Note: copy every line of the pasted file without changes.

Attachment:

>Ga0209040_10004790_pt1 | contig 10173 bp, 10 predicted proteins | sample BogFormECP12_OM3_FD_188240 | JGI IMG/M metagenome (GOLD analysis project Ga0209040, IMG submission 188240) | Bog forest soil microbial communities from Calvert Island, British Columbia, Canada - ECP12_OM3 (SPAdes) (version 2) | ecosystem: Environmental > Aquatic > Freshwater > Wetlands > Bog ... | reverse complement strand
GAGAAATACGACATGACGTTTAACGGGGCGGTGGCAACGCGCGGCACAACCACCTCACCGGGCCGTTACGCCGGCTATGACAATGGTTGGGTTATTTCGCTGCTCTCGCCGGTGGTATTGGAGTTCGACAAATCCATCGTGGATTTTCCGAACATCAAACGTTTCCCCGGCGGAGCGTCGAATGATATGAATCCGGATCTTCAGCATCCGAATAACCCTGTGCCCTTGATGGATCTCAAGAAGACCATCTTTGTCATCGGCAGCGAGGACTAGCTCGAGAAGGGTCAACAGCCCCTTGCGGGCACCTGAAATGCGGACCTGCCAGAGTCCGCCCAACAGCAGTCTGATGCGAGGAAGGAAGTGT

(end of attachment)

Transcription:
>Ga0209040_10004790_pt1 | contig 10173 bp, 10 predicted proteins | sample BogFormECP12_OM3_FD_188240 | JGI IMG/M metagenome (GOLD analysis project Ga0209040, IMG submission 188240) | Bog forest soil microbial communities from Calvert Island, British Columbia, Canada - ECP12_OM3 (SPAdes) (version 2) | ecosystem: Environmental > Aquatic > Freshwater > Wetlands > Bog ... | reverse complement strand
GAGAAATACGACATGACGTTTAACGGGGCGGTGGCAACGCGCGGCACAACCACCTCACCGGGCCGTTACGCCGGCTATGACAATGGTTGGGTTATTTCGCTGCTCTCGCCGGTGGTATTGGAGTTCGACAAATCCATCGTGGATTTTCCGAACATCAAACGTTTCCCCGGCGGAGCGTCGAATGATATGAATCCGGATCTTCAGCATCCGAATAACCCTGTGCCCTTGATGGATCTCAAGAAGACCATCTTTGTCATCGGCAGCGAGGACTAGCTCGAGAAGGGTCAACAGCCCCTTGCGGGCACCTGAAATGCGGACCTGCCAGAGTCCGCCCAACAGCAGTCTGATGCGAGGAAGGAAGTGT